Despite serious objections to the universality of self-interest as a motive, there are also important arguments in favor or psychological egoism. It adequately explains why certain people engage in seemingly altruistic actions. Their focus on helping other people can be a product of social programming, as many are told from their childhood that it is good to help others and that their efforts in this direction will be rewarded manifold. So, many pursue this goal in the hopes that the reward will outweigh their efforts – a highly egoistic way of thinking. A similar motive underlies many religions where followers abide by principles in the hopes of paradise after death. Some hope for psychological rewards, such as appreciation and respect from others. An example can be an old lady who dotes on her children and tries to do things for them all the time, while her real motive is to keep herself busy and find opportunities for communication with people. Her seemingly altruistic motive disguises the real state of affair in which she is seeking self-interest.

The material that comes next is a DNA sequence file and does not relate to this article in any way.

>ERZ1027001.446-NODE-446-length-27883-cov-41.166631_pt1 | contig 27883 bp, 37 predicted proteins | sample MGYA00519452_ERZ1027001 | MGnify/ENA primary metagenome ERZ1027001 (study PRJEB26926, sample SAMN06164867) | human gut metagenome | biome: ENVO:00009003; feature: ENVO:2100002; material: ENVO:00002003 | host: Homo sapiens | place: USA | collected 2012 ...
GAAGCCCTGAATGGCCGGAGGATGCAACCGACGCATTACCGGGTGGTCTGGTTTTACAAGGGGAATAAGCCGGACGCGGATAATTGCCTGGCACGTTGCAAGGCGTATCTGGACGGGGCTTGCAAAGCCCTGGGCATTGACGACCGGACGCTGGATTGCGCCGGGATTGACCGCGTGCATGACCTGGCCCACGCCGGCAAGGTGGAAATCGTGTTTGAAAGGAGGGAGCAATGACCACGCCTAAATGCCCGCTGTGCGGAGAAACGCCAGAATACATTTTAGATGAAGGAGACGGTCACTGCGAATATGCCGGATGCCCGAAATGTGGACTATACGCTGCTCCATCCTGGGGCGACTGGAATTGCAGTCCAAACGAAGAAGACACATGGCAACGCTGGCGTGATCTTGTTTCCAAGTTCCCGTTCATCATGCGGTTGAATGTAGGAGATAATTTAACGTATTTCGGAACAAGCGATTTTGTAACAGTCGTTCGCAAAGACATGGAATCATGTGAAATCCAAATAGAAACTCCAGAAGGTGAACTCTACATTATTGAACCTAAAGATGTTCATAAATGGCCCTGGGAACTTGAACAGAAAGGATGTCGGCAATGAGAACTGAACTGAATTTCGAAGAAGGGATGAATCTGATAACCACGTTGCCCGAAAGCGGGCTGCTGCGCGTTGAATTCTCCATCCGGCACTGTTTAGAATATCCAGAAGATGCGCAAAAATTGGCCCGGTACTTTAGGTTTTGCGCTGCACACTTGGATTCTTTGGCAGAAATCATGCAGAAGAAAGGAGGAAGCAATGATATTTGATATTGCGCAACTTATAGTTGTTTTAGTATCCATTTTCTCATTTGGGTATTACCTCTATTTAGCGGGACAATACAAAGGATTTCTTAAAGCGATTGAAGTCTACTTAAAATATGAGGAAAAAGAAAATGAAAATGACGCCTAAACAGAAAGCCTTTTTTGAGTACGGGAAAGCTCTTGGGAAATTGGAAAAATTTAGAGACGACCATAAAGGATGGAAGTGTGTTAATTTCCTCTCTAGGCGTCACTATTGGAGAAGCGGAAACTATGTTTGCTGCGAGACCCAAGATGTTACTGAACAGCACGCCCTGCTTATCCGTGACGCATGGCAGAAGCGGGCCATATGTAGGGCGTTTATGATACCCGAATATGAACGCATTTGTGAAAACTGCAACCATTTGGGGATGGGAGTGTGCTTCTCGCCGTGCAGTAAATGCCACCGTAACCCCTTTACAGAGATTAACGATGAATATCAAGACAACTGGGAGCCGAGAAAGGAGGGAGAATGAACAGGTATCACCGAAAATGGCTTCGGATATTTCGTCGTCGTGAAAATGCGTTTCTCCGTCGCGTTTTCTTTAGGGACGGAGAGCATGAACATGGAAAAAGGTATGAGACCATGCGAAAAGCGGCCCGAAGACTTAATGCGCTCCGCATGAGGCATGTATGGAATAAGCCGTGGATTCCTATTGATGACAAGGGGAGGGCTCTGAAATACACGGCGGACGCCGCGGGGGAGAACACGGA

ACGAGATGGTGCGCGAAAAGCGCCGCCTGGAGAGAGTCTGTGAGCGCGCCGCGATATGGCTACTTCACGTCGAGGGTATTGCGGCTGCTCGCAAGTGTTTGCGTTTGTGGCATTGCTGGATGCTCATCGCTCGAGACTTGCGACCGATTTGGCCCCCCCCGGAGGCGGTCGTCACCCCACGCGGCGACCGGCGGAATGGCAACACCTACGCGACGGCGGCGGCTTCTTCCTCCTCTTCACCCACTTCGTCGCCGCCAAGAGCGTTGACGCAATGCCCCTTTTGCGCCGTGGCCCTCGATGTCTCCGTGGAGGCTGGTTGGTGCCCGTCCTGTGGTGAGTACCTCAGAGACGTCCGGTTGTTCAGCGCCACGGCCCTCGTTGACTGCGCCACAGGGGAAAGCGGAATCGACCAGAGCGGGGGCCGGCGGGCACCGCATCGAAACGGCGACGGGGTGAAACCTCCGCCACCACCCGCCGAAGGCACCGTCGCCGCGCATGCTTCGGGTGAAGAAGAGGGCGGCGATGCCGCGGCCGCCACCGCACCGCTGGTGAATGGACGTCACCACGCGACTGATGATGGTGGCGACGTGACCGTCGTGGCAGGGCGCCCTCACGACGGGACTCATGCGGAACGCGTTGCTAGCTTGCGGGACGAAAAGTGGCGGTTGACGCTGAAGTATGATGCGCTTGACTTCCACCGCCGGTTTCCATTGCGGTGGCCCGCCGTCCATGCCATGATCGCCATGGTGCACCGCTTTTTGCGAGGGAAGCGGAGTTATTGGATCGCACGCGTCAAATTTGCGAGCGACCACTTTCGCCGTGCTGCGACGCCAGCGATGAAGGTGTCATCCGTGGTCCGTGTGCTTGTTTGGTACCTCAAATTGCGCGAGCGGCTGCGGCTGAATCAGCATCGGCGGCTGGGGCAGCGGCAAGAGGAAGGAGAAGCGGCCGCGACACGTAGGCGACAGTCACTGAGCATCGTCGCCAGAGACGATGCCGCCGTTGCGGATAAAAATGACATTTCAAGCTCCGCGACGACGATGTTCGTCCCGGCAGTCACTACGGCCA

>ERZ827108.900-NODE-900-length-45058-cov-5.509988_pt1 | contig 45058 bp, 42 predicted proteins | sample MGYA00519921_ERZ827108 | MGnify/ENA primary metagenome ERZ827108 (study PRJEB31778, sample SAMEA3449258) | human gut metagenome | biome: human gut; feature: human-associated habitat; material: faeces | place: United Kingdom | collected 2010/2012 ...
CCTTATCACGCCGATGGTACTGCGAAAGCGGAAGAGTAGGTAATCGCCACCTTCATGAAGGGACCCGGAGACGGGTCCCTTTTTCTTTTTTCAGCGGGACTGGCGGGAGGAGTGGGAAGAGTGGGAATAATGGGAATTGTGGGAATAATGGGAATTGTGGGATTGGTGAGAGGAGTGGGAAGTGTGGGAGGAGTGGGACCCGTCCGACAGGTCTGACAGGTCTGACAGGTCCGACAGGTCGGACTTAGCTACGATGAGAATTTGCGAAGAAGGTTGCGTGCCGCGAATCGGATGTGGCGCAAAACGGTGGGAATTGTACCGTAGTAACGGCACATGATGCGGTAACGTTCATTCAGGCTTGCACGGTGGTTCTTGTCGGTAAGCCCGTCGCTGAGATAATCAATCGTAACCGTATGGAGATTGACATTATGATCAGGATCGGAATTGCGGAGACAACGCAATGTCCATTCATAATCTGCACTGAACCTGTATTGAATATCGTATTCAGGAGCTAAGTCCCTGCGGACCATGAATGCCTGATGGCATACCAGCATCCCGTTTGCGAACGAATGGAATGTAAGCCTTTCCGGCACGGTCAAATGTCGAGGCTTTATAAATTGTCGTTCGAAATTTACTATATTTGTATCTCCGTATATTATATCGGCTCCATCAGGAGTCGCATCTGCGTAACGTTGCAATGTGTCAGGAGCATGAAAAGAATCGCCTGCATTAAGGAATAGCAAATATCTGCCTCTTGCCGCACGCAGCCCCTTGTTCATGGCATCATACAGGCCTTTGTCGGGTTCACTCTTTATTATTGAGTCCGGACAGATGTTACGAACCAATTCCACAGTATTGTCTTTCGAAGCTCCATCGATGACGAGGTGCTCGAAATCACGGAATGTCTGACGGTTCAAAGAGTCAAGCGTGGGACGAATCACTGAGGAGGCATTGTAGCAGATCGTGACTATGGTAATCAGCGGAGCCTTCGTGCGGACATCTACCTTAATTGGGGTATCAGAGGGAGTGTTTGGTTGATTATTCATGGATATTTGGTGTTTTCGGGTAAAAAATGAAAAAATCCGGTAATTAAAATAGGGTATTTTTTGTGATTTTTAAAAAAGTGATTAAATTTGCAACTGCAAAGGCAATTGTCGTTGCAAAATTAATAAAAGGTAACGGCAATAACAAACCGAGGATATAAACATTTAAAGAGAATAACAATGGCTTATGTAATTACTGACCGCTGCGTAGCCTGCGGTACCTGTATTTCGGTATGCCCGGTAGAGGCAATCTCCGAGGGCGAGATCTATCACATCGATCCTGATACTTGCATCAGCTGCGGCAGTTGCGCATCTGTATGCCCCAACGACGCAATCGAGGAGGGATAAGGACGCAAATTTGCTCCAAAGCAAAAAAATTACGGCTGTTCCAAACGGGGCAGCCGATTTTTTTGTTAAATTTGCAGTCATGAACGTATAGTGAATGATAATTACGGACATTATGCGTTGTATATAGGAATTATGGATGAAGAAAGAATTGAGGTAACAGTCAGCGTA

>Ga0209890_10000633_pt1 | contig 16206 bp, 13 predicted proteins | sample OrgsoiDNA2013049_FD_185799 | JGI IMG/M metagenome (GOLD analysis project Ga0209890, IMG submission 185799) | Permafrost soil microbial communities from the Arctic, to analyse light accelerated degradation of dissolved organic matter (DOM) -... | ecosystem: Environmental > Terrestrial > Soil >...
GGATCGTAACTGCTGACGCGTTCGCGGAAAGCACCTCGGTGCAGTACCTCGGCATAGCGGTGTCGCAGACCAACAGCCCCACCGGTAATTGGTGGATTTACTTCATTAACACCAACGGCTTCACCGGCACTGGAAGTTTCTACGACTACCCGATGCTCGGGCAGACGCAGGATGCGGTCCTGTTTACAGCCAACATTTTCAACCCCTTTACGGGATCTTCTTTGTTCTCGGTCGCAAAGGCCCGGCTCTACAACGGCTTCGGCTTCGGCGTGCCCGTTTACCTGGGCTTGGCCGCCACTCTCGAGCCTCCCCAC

Besides, a rational person will recognize that sometimes altruistic actions or fulfilling a duty are in their own self-interest. For example, the modern-day society is structured in such a way that it is in the interest of many people to abide by the law, pay taxes, etc. A different approach can get them in prison or lead to other unwanted consequences. In this respect, it appears plausible that many actions that do not seem to meet the criterion of self-gratification when considered against a short-term perspective demonstrate signs of satisfying self-interest over the long run.